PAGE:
Bosnia: Serb Military Spy Scandal

High Representative says Bosnian Serb espionage revelations are flagrant violation of Dayton Peace Accord.

Bosnia: Serb Military Spy Scandal

High Representative says Bosnian Serb espionage revelations are flagrant violation of Dayton Peace Accord.

Tuesday, 6 September, 2005

The Bosnian Serb military intelligence service has been implicated in spying on international organisations, federal officials and its own citizens, following a NATO raid earlier this month on Republika Srpska, RS, defence facilities.


Bosnia's internationally appointed High Representative, Paddy Ashdown, described the revelations, which surfaced in the media last week, as a "systematic, flagrant and in-depth" violation of the Dayton Peace Accord and a breach of Security Council resolutions.


Lord Ashdown was speaking in Brussels late last week where he was attending a regular meeting of the Peace Implementation Council, PIC, which comprises representatives of the big powers which oversee the Bosnian peace process.


The scandal was uncovered after NATO-led Stabilisation Force, SFOR, carried out surprise raids on various Bosnian Serb military bases on March 7.


Backed by the Office of the High Representative, OHR, SFOR and the United States embassy, the operation was aimed at uncovering information on the secret network that continues to protect and assist top war crimes suspects - especially the former Bosnian Serb leader Radovan Karadzic.


A western official told IWPR that the raids took Bosnian Serb intelligence officers by surprise, and that SFOR was able to seize large amounts of encrypted reports, computer files, plans and equipment.


SFOR officials refused to provide official details about the scandal until they had completed their analysis of the seized documents, which will take at least two more months.


But an initial analysis has provided evidence that almost half the activities of the Bosnian Serb army's 410th intelligence centre related to spying on its own citizens, especially opposition leaders and prominent public figures; and almost two-fifths were connected to snooping on the Federation's army, its government and other institutions, according to the western source.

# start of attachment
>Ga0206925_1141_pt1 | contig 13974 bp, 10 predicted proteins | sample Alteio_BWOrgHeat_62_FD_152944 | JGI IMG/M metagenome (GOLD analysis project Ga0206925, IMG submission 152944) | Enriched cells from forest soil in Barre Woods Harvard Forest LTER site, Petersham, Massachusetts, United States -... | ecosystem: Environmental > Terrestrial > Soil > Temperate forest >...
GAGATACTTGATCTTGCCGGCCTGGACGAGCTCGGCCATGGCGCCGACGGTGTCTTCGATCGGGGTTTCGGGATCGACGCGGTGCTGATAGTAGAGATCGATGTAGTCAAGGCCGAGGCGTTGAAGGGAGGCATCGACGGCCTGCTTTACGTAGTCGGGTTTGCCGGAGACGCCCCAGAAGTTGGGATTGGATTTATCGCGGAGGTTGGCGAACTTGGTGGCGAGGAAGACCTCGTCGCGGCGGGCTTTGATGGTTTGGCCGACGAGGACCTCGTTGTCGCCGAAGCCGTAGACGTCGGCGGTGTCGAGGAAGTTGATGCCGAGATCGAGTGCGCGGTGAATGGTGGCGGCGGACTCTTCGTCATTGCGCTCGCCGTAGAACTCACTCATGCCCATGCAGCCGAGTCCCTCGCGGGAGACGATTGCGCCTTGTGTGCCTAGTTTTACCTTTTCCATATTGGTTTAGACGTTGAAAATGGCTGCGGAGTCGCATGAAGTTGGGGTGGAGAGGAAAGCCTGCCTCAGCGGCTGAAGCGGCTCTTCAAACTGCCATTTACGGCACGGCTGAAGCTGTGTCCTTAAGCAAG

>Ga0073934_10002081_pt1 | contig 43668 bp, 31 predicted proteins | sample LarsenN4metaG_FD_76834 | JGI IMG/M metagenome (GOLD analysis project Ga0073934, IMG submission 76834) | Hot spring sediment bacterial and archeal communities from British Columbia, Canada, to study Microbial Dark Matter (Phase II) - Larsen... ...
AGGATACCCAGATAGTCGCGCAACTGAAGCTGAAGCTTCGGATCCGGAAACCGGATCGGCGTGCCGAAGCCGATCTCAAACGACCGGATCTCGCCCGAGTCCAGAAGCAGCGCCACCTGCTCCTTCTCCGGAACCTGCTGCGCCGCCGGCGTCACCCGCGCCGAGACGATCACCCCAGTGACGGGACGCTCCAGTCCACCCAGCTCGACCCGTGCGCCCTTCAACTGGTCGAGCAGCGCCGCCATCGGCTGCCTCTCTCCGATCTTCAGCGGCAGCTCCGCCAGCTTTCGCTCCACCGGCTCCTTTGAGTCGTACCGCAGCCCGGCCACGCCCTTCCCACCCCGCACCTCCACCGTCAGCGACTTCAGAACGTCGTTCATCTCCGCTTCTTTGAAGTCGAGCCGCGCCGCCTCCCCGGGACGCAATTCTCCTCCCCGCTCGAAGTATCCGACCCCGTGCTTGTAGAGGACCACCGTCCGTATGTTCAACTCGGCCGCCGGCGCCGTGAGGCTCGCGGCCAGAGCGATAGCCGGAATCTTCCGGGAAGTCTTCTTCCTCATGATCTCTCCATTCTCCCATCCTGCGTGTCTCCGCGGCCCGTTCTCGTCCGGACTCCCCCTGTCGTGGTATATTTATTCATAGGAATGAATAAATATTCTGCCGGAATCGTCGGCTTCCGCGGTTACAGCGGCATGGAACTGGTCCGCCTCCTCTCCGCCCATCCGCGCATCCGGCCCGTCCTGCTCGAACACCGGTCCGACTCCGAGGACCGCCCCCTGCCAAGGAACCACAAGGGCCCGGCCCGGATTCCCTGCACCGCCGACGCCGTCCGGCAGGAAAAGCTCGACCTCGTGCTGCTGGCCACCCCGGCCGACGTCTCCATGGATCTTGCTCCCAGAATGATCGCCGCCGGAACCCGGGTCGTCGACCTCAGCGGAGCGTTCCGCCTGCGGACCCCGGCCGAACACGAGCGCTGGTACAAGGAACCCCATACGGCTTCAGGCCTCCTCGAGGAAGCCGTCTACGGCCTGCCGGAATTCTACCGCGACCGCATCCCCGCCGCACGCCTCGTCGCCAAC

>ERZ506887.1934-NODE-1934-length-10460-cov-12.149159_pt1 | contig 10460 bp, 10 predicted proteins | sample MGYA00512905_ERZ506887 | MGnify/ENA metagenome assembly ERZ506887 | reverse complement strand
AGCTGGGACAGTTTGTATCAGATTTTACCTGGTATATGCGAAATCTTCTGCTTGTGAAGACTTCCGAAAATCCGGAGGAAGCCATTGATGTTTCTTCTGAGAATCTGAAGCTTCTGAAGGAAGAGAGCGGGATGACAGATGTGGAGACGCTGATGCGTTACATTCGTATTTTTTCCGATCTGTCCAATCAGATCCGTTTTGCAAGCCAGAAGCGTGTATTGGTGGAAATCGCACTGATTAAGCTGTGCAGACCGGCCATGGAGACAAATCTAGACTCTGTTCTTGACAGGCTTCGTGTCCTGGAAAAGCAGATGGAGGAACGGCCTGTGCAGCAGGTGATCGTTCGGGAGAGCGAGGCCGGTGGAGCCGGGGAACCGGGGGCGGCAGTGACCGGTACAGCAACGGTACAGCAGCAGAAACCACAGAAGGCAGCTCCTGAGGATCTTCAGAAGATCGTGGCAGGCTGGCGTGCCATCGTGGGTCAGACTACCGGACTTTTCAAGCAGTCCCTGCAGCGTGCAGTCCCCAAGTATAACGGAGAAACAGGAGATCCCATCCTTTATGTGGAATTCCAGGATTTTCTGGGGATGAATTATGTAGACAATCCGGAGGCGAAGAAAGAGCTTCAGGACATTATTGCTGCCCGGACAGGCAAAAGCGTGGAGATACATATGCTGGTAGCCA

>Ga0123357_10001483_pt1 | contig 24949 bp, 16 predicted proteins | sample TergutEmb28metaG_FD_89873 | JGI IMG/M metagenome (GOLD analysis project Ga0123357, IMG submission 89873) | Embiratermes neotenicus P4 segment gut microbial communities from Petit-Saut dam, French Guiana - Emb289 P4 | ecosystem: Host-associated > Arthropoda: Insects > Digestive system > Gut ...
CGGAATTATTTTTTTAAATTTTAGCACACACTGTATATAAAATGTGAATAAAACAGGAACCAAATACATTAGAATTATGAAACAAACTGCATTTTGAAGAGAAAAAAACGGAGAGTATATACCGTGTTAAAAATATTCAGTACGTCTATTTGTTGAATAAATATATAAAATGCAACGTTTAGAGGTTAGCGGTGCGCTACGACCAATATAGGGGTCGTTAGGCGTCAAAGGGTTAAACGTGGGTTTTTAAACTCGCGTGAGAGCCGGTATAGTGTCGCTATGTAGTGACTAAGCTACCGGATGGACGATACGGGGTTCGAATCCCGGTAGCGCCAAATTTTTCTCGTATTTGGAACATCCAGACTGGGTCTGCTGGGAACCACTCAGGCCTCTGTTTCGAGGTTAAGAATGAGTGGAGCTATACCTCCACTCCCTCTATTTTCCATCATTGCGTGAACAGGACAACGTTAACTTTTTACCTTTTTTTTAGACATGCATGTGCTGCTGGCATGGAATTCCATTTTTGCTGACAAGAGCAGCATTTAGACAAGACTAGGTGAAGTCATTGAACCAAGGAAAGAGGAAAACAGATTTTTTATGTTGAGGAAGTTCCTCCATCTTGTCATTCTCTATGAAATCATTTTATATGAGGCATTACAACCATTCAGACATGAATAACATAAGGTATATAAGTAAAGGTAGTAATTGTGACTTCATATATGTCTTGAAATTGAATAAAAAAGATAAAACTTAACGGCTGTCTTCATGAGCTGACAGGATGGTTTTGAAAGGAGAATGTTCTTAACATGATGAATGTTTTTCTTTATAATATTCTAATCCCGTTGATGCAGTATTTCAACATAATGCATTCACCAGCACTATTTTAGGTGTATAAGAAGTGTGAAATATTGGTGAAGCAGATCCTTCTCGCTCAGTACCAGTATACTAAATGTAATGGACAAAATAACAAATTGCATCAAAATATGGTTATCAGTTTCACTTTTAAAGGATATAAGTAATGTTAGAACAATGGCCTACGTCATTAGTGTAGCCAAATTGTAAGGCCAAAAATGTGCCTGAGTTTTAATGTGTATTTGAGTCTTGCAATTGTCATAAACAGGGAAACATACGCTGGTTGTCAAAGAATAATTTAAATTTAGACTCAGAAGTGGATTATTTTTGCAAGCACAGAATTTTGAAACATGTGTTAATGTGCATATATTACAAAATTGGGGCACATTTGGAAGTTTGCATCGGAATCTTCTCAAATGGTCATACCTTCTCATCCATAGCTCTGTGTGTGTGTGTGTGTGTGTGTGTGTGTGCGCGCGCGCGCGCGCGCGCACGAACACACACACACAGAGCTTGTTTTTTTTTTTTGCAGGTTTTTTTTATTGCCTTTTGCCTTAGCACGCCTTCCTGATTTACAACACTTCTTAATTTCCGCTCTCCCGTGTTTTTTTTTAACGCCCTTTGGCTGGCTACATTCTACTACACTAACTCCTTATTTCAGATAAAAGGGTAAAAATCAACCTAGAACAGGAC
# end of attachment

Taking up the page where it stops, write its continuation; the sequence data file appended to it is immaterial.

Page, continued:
The seized documentation also provides evidence of spying on SFOR, UN International Police Task Force, IPTF, and other western organisations, the source said, adding that agents reporting to the RS army intelligence department were closely linked to their counterparts in Serbia itself, and were probably involved in a number of illegal activities, ranging from petty crime to obstructing the Dayton Peace Accord.


The raid also discovered that the 410th intelligence centre possessed secret lists of Hague prosecution witnesses, some of whom were under surveillance while others had been warned not to collaborate with the tribunal's work, the source said.


Another IWPR source close the Bosnian Serb army confirmed that it had spied on the Federation and western organisations, "It was their job to do so, to analyse areas which posed as potential threats."


The also said that Hague witnesses, and anyone connected to the tribunal, were followed, saying this helped to establish who in the army was being sought by war crimes prosecutors.


The western official described the discovery as "an extremely serious violation of the Dayton Peace Accord. A part of the RS army is undoubtedly beyond civil control and heavily involved in abuse of power and crime".


Ashdown said the PIC had not yet issued a ruling on the scandal, but had empowered him and the OHR to decide what measures should be taken.


"In the decision-making process, I will take into account two aspects; the first relates to individual political responsibility and the second to the need for comprehensive and far-reaching reforms," Ashdown told reporters on March 28.


"We must put in place real civilian control over the intelligence services, which in my view must apply to the whole of Bosnia-Herzegovina, both the RS and the Federation."


Ashdown said what he called a "shocking abuse of power" would not go unpunished. He also supported the proposal of Adnan Terzic, Bosnia's state prime minister, for a state inspection body to be set up and empowered to monitor the work of the intelligence services in both Bosnian entities.


Bosnian Serb officials appeared taken aback by the revelations. Jelena Davidovic, a spokesperson for the RS president, Dragan Cavic, said she had received no official report from SFOR on the affair and that Cavic was not familiar with the details.


Although NATO officials will not give out details about the affair, well-placed sources say the alliance suspects the RS authorities were fully aware of the illegal operations carried out by their military intelligence service. They believe Banja Luka officials actively supported such activities.


Sead Numanovic is a journalist with the Sarajevo daily Dnevni Avaz.


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